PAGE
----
Visibility is a crucial pillar of successful marketing. Catching the eye of one’s target audience is the never-ending challenge marketers face.
In the digital ads realm that means effectively leveraging the ad copy space Google and Microsoft (Bing) allocate. Luckily, because ads are their biggest revenue generator search engines continue to innovate and expand the optional visibility they give to marketers.
Within this post, I will cover how Google Ads character limits have changed (for the better) over time and how you can leverage the ad space they make available.
A Brief History of Google Search Ad Character Limits
When Google AdWords (now known as Google Ads) launched in the year 2000 ads appearing within search results, known as search ads, were limited to 1 headline with a maximum size of 25 characters and 2 description lines each 35 characters in length.
However, in 2016 Google launched “Expanded Text Ads” and gave advertisers up to 2 headline spaces (30 characters each) while switching the description experience to one, 80 character line.
Still, in 2018 Google went even further and launched the current iteration of Expanded Text Ads – up to 3 headlines (each 30 characters) and up to 2 description lines (each 90 characters).
To easily exhibit these changes I put together the following table:
Why Character Count Matters
Each time Google increased the available character count of its ads they granted more space for advertisers to describe their services and products. For dental, ortho, or specialty practices having more ad space equates to the ability to provide more information to prospective patients. The more relevant and compelling provided information about elements like location and services offered is the higher the quality of ad clicks a practice will gain.
Taking up more ad space also draws more attention to your ads and pushes competitor ads further down results pages. More visibility generally translates to more clicks.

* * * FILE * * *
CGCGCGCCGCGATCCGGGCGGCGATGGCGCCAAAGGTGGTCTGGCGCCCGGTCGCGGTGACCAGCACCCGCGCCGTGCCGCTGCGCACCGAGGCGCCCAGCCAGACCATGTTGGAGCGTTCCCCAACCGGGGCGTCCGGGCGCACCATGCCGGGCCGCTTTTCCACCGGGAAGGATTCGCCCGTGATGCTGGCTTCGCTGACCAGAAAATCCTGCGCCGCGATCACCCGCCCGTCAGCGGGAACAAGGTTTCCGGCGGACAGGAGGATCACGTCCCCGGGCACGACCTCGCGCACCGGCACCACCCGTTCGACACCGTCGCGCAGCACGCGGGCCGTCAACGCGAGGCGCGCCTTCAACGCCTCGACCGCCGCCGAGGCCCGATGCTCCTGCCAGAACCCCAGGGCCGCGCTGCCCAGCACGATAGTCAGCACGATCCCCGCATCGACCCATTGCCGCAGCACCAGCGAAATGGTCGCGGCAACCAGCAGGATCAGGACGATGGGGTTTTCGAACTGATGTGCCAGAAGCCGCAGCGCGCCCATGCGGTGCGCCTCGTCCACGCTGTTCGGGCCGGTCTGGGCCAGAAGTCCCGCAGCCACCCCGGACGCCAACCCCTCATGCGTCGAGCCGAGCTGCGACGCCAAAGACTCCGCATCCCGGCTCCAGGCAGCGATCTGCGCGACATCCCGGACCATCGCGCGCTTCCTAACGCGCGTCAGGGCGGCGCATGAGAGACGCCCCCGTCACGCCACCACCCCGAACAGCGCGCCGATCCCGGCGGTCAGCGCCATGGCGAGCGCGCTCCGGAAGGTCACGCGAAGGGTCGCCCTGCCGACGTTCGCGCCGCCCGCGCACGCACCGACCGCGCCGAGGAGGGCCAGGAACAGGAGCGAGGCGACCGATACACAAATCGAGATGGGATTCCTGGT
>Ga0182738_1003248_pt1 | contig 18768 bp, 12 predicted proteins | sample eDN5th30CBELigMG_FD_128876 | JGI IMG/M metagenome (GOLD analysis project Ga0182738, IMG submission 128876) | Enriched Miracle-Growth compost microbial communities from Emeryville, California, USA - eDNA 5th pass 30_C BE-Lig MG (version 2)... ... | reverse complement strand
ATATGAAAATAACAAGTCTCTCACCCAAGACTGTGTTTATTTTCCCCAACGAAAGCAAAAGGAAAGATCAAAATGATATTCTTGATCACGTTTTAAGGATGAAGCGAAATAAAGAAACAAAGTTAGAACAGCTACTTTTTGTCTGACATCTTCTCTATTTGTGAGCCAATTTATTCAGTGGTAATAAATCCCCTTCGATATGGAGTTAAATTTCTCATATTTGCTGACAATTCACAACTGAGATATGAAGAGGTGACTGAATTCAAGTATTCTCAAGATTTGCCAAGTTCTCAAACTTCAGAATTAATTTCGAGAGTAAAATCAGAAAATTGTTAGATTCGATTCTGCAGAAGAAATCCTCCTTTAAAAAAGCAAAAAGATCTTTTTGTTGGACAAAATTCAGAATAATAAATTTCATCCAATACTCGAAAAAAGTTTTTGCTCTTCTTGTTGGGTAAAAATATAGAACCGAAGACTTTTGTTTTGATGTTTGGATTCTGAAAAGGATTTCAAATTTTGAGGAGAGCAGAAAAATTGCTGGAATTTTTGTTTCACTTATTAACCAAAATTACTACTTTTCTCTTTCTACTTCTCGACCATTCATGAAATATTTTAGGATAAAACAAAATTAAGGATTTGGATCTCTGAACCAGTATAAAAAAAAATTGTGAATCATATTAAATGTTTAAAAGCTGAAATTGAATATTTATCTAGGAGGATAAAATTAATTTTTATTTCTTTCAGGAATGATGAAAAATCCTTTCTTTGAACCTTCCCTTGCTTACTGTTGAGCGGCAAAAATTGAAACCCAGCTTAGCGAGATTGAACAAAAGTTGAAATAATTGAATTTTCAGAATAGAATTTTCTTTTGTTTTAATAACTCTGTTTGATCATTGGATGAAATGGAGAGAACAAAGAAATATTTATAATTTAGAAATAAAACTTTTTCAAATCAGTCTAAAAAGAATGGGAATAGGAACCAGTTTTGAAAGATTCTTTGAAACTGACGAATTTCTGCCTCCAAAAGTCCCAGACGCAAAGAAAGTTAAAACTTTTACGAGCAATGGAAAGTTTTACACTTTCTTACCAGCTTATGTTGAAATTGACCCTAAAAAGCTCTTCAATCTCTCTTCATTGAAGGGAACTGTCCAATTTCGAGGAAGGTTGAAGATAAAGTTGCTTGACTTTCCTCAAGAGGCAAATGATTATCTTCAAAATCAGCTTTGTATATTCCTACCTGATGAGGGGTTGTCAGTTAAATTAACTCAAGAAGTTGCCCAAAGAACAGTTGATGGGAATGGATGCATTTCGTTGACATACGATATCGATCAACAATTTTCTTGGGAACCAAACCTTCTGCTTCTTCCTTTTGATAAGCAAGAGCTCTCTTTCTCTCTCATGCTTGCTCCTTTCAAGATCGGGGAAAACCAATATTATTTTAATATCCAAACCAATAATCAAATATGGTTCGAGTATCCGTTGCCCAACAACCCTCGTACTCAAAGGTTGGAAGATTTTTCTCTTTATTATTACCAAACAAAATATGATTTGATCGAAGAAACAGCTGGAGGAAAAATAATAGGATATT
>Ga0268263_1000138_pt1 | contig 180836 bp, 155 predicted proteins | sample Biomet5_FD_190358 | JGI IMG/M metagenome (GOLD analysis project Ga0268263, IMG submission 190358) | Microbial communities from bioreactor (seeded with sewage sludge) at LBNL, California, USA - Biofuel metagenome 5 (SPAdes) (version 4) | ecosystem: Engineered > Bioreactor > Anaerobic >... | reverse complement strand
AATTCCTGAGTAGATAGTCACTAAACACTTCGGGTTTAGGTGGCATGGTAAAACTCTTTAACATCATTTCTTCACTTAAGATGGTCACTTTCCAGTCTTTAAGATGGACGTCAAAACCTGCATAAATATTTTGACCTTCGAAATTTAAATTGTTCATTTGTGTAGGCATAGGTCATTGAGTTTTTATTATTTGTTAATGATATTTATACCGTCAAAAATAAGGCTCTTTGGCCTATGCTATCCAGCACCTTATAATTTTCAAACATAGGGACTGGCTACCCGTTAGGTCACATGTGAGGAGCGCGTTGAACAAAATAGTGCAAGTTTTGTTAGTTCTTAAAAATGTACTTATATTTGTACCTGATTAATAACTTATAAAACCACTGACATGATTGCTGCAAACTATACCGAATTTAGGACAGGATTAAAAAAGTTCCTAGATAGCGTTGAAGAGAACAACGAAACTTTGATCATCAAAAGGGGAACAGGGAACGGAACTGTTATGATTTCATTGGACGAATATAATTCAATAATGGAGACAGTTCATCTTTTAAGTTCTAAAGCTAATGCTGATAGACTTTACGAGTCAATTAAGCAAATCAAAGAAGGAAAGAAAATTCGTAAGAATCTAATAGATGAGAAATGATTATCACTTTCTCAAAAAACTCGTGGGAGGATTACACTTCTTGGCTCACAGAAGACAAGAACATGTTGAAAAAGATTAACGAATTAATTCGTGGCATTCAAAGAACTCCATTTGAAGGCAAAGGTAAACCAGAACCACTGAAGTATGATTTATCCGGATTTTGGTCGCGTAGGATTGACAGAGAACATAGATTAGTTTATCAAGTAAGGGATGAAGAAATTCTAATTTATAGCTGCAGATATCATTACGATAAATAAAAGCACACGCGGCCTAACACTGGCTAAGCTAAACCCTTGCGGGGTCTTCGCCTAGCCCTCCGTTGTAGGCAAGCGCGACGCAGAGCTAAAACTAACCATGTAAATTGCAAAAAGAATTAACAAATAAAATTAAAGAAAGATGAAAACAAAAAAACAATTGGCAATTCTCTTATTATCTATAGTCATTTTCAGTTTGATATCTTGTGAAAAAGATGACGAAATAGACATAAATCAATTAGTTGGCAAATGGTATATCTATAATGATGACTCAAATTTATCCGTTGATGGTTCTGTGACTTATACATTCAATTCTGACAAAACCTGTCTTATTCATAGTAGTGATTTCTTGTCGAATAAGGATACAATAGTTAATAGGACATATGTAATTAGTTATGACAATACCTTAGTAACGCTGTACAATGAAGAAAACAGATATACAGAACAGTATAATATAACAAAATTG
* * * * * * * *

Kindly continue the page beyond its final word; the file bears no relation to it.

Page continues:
When Google first released Expanded Text Ads in 2016 the average advertiser saw an increase in average click-through rate (ratio of times your ad is clicked vs. how many times it’s shown) of 20%. In short, the data illustrates that adding more details to an ad attracts more clicks to it.
The Next Steps
Now that we’ve established how great Expanded Text Ads are what’s next? It’s time to test.
If you’ve been running PPC campaigns on Google (also Bing) for many years now you may have some original text ads still running. It’s possible that they’re even performing well. However, as of 2018 while they’re still eligible to run you can no longer edit text ads in the original 1 headline + 2 description lines format.
So, the best option is to keep your existing ads running (even if they’re in the old format) while adding new, Expanded Text Ads, to your ad rotation in the same campaigns and ad groups. You’ll then rotate them evenly for a while until you have a good sample size of click data. Thereafter you will look at the data and keep the winning ad type running while pausing the poorer performing ad format.
Google’s (and thereafter Bing’s) move to allow advertisers more available characters within text ads has resulted in better performance for advertisers who take advantage of the latest format.
Still, it makes sense to test new ad layouts vs. existing ones in order to ultimately come up with the one that works best for your practice.
If you have any questions about the creation of Expanded Text Ads or you’re in need of PPC support for your practice please do not hesitate to contact us!
—Mike Fitterer, Sr. Marketing Manager II, Sesame Communications